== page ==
After decades of neglect, antitrust is once again a topic of public debate. Proponents of reviving antitrust have called for abandoning the narrow consumer welfare objective and embracing a broader set of objectives. One essential element that has been overlooked thus far is the ownership structure of the firm itself. The dominant model of investor-owned business and associated philosophy of shareholder wealth maximization exacerbate the pernicious effects of market power. In contrast, cooperative ownership models can mitigate the effects of monopoly and oligopoly, as well as advance the interests of consumers, workers, small business owners, and citizens. The promotion of fair competition among large firms should be paired with support for democratic cooperation within firms.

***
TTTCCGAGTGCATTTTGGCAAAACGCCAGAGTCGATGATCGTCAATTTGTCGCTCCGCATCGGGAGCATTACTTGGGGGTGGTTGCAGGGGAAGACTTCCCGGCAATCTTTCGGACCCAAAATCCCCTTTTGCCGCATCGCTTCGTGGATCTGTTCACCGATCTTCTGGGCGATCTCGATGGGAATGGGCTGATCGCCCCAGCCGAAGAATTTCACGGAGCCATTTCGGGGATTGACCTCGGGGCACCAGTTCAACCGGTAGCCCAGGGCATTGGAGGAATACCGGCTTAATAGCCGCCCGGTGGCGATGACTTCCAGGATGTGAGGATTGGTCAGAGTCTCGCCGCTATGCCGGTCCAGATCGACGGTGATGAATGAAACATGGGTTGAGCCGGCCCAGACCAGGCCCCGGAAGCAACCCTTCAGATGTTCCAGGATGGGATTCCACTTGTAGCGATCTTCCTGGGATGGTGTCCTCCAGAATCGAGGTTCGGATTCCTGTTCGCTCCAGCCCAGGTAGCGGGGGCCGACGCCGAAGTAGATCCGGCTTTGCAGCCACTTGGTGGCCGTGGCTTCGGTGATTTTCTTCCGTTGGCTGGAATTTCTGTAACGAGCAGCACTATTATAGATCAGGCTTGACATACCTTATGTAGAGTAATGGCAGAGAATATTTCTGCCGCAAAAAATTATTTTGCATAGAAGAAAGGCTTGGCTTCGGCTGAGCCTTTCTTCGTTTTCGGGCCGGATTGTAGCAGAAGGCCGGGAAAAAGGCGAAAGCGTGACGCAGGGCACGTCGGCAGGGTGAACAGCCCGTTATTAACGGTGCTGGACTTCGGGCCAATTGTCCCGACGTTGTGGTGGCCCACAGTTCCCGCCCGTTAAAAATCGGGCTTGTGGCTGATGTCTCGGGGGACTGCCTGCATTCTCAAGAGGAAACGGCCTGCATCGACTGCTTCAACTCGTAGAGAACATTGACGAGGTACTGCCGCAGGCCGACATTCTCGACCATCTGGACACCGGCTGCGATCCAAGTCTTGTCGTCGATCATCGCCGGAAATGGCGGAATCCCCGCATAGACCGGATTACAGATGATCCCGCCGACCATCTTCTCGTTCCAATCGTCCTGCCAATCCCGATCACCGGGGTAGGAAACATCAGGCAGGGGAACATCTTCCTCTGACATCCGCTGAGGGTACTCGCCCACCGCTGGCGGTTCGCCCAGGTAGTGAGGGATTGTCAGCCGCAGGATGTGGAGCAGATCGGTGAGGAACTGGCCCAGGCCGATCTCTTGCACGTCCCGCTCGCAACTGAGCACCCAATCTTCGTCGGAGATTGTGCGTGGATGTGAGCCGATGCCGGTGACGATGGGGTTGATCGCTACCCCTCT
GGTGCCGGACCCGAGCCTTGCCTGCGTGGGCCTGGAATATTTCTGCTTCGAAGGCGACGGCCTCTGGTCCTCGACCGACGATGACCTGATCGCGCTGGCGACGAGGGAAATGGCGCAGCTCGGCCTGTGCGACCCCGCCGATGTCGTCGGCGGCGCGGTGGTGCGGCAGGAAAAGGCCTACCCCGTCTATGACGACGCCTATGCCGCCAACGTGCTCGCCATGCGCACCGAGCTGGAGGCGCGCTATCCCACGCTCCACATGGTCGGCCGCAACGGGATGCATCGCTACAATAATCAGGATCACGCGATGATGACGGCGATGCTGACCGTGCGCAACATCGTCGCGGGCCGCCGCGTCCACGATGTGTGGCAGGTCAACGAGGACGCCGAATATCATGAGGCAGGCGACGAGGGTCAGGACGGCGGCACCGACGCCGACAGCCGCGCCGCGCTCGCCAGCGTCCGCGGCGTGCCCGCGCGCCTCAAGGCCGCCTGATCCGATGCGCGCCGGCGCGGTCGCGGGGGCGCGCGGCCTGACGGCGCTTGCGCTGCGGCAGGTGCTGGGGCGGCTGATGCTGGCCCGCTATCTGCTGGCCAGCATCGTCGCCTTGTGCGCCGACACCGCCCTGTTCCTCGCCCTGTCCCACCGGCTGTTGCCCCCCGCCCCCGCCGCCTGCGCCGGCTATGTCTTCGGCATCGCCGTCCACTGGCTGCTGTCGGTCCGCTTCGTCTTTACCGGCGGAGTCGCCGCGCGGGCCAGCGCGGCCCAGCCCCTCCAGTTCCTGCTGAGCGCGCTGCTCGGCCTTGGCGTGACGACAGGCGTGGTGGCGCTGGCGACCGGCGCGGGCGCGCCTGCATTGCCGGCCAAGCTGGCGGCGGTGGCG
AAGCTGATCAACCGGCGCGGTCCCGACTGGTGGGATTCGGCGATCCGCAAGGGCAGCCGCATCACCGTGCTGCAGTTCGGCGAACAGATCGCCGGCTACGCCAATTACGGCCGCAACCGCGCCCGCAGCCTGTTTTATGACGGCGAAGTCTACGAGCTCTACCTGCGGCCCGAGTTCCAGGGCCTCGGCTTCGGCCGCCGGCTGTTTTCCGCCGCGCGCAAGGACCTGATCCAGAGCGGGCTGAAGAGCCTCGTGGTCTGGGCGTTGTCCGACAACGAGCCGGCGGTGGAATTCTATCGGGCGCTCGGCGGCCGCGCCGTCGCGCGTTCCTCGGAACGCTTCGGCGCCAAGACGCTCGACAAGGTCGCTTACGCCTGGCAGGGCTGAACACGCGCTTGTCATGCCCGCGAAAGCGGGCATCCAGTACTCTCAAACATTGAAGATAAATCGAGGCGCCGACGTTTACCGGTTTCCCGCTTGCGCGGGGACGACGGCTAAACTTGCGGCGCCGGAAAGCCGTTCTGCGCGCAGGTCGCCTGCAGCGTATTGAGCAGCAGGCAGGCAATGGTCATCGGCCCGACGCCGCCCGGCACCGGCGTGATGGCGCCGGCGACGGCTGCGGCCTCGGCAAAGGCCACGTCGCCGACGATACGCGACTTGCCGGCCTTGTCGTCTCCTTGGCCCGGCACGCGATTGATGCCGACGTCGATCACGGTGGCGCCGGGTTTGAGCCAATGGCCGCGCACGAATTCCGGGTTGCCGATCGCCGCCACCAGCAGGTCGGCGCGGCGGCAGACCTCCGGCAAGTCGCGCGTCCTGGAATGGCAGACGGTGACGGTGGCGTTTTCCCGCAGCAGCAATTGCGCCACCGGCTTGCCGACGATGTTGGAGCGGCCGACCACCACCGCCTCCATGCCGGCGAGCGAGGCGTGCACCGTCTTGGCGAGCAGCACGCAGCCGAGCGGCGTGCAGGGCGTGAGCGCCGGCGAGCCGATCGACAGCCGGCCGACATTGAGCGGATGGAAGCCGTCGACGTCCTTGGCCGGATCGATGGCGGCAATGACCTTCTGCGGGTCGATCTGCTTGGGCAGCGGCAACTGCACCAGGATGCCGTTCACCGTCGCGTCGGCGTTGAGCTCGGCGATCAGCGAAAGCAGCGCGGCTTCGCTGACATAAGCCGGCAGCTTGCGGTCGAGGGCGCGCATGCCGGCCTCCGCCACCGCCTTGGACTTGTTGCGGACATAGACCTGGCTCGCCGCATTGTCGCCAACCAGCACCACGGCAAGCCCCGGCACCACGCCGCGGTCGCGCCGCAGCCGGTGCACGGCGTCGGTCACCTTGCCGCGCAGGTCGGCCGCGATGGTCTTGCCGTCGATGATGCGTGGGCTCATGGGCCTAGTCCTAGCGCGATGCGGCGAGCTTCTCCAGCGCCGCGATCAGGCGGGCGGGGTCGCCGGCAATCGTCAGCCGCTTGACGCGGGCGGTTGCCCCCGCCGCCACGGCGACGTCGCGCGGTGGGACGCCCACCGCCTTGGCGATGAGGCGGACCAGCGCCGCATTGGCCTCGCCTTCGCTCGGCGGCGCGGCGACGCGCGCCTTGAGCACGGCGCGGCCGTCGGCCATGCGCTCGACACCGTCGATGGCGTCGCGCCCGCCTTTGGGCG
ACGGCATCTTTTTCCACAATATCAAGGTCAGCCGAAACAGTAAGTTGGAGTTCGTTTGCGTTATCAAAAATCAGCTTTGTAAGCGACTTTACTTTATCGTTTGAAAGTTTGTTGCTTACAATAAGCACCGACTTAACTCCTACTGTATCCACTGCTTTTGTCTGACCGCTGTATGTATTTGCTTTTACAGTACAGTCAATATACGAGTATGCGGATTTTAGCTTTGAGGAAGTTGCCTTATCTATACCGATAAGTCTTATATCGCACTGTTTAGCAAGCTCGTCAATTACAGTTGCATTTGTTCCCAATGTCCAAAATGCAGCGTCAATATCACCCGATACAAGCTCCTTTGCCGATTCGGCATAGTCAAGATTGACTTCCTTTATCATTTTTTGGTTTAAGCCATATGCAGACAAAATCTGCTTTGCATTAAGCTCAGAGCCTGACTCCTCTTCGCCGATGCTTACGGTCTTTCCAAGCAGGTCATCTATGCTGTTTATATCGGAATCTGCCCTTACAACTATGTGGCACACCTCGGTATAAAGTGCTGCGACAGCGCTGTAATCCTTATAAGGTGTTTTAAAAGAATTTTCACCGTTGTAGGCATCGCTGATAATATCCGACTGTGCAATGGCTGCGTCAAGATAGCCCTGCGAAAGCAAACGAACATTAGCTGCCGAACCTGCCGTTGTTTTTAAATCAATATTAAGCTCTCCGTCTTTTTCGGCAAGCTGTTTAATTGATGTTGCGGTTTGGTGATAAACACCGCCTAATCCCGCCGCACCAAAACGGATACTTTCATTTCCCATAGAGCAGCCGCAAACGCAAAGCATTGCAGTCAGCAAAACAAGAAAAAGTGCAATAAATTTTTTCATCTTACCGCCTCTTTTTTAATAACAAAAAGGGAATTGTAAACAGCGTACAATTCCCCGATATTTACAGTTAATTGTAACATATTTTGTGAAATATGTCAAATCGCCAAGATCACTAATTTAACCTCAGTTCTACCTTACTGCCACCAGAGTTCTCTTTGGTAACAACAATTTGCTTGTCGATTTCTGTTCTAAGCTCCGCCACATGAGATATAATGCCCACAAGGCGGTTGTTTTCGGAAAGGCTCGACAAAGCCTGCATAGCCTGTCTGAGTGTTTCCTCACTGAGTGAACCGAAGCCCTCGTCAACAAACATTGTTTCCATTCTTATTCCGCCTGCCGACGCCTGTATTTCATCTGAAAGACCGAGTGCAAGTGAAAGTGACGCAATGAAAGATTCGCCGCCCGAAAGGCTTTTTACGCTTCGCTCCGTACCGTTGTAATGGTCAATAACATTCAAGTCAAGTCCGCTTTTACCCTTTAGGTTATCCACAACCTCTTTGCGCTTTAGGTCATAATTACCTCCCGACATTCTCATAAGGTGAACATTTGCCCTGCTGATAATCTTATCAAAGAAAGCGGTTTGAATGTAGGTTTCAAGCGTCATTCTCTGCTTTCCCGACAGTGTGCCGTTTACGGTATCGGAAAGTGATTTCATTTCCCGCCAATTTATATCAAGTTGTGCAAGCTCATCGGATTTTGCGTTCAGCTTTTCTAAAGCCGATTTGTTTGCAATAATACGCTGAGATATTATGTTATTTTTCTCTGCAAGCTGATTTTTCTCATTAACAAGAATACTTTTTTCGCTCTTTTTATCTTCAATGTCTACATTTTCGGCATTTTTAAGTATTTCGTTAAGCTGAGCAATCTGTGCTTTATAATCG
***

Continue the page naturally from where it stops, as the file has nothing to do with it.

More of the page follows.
Antitrust law has had a complicated history and relationship with cooperative enterprise. Corporations threatened by cooperatives have used the antitrust laws to frustrate the growth of these alternative businesses. To insulate cooperatives from the antitrust threat, Congress has enacted exemptions to protect cooperative entities, notably a general immunity for farm cooperatives in the 1922 Capper-Volstead Act. As part of an agenda to tame corporate monopoly, all three branches of the federal government and the states should revisit these ideas and seek to protect and enable the cooperative model across the economy. Although protections that farmers fought for a century ago may seem obsolete in an era of big-box retail and online platforms, matters of ownership design have at least as much relevance today and should be a part of the antimonopoly arsenal.